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Effects of sample size and tree selection criteria on the performance of taper equations

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Accuracy of a taper equation is affected by the quality of calibration data. We evaluated the effects of eight tree selection protocols, originating from two sample sizes and four tree selection criteria (randomly selected trees, trees with diameter at breast height (DBH) closest to quadratic mean diameter, dominant/ co-dominant trees, and trees randomly selected from each class of stratified basal area [BA]), on the accuracy of taper equations by Sharma and Zhang and Kozak by comparing resulting predictions of diameters inside bark and cumulative volumes of tree stems. Evaluations were performed using the data collected via stem analysis from 1098 jack pine (Pinus banksiana Lamb.), and 1122 black spruce (Picea mariana Mill. BSP) trees sampled across the boreal forest of Northern Ontario. About half of the trees were randomly selected for model calibration and the remainder was used for model evaluation. Prediction accuracy, here defined as bias, depended on the tree species, the tree selection protocol including sample size and tree selection criteria, and the model form of the taper equation. A protocol that involved selecting trees from five stratified BA classes (one randomly selected tree from each BA class) was more efficient than other protocols in representing the mean taper function of jack pine and black spruce trees for both taper equations for small sample sizes (five trees per plot). The minimum number of trees required to model taper equations without compromising model accuracy depended on tree species and the model form used to describe tree taper.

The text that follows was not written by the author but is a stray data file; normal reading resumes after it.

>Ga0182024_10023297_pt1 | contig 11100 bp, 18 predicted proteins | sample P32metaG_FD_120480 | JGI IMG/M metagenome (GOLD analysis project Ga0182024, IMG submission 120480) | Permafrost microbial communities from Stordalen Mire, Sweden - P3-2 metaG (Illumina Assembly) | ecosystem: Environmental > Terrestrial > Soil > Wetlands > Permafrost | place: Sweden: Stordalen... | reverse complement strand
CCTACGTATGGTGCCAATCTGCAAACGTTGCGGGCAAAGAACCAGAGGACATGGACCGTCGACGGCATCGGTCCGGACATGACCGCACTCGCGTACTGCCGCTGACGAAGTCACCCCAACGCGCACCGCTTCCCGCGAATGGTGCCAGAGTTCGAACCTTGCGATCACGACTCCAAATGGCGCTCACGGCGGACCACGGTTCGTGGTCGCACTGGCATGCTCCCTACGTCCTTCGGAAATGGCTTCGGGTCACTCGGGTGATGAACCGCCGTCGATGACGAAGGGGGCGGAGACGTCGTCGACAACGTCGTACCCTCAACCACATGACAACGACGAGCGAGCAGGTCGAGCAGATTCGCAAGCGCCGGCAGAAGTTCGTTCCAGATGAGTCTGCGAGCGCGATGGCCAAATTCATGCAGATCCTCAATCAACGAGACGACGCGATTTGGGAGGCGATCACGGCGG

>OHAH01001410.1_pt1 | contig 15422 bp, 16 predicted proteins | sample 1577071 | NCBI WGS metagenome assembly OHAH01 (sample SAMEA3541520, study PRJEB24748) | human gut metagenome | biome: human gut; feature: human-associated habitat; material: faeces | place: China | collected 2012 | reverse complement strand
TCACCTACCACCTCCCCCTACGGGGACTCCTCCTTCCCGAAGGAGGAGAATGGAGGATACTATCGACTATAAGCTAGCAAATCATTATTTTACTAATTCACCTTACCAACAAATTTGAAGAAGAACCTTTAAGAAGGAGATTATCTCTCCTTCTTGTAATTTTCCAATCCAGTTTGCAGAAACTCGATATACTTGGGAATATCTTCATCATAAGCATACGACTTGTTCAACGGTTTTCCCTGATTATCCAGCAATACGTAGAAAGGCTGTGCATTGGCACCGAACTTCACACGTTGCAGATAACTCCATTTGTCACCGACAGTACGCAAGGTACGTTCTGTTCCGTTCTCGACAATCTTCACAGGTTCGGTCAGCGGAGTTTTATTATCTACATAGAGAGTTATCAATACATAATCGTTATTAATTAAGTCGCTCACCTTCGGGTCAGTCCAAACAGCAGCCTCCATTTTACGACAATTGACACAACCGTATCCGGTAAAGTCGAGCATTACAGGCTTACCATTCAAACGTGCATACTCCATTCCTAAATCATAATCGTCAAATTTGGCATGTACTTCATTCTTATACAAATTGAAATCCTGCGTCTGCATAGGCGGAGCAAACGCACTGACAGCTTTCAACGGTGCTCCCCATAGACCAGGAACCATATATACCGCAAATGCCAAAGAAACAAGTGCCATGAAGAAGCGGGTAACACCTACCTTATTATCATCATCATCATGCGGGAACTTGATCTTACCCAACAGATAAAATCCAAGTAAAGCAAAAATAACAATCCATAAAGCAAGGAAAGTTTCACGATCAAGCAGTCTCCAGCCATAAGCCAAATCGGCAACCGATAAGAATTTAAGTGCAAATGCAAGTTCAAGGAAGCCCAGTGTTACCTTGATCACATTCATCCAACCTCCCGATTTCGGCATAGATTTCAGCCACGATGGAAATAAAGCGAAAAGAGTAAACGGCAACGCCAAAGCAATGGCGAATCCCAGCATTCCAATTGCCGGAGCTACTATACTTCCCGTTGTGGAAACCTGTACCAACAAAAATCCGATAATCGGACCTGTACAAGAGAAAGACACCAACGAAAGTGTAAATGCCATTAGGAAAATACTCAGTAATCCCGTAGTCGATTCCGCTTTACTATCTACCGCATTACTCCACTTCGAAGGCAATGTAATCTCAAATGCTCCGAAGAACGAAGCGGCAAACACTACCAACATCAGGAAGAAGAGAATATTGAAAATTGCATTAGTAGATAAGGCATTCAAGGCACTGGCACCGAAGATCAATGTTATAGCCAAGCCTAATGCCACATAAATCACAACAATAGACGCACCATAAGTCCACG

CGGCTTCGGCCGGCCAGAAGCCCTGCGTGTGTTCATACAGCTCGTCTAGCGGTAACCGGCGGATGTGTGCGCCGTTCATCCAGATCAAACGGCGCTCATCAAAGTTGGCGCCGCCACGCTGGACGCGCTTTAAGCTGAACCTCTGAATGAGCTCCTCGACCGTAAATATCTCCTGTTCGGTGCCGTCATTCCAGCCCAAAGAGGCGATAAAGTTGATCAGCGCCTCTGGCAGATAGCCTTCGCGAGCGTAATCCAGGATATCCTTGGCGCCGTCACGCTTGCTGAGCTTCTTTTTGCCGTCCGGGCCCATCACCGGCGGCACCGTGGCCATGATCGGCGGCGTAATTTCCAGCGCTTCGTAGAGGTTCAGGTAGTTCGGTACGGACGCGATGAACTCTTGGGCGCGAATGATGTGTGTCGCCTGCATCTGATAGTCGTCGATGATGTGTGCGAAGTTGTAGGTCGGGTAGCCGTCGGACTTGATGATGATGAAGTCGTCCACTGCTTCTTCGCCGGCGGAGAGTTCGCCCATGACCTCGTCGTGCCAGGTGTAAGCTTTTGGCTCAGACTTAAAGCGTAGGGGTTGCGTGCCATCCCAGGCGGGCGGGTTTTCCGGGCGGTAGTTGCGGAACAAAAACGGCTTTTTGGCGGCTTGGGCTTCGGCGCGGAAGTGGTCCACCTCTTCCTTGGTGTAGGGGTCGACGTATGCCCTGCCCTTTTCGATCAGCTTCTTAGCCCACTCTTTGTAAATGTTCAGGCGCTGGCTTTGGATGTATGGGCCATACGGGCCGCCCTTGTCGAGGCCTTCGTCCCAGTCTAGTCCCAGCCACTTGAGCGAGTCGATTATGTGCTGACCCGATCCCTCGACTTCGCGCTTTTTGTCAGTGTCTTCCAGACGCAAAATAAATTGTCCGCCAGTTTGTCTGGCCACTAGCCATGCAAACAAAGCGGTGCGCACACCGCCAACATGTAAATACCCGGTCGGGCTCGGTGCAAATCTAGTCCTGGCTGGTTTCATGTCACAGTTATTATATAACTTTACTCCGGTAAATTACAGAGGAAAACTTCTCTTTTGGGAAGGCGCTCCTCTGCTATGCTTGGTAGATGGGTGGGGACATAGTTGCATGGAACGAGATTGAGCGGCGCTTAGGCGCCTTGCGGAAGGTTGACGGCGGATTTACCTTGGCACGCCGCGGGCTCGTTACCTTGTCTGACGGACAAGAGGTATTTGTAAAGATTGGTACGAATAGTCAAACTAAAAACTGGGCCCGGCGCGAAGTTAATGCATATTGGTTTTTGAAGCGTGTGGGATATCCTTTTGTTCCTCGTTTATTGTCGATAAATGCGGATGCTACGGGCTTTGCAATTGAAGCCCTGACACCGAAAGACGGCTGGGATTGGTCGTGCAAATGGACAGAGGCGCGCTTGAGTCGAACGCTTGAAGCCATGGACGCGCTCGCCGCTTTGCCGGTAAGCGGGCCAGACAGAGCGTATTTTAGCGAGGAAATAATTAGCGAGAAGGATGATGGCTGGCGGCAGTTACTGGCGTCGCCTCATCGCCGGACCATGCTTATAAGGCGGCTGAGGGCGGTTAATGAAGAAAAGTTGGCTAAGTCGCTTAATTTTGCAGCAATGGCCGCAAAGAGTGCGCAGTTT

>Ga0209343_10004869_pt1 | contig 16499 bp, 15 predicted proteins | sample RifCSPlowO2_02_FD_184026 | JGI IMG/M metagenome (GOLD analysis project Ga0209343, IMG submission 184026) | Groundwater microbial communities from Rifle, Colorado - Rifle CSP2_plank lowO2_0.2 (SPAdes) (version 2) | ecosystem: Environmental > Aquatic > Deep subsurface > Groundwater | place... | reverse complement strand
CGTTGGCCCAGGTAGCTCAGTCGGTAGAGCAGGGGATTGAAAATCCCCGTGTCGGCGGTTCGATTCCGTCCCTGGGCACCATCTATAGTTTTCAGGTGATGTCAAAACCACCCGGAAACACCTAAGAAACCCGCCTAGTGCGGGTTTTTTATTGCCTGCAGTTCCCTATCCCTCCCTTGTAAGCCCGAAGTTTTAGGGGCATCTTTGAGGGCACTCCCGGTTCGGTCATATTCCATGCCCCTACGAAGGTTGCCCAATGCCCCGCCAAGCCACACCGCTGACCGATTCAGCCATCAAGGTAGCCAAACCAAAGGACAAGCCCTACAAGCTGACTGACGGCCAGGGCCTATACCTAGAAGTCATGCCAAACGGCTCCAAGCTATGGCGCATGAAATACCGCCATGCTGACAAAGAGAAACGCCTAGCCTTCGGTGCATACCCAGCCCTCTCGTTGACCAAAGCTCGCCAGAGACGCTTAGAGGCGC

Keywords: Stem profile model; bootstrapping; model calibration; tree selection protocol

Document Type: Research Article


Affiliations: 1: Ontario Forest Research Institute,Ontario Ministry of Natural Resources, Sault Ste MarieON, Canada 2: Northeast Regional Office,Ontario Ministry of Natural Resources, South PorcupineON, Canada

Publication date: December 1, 2011

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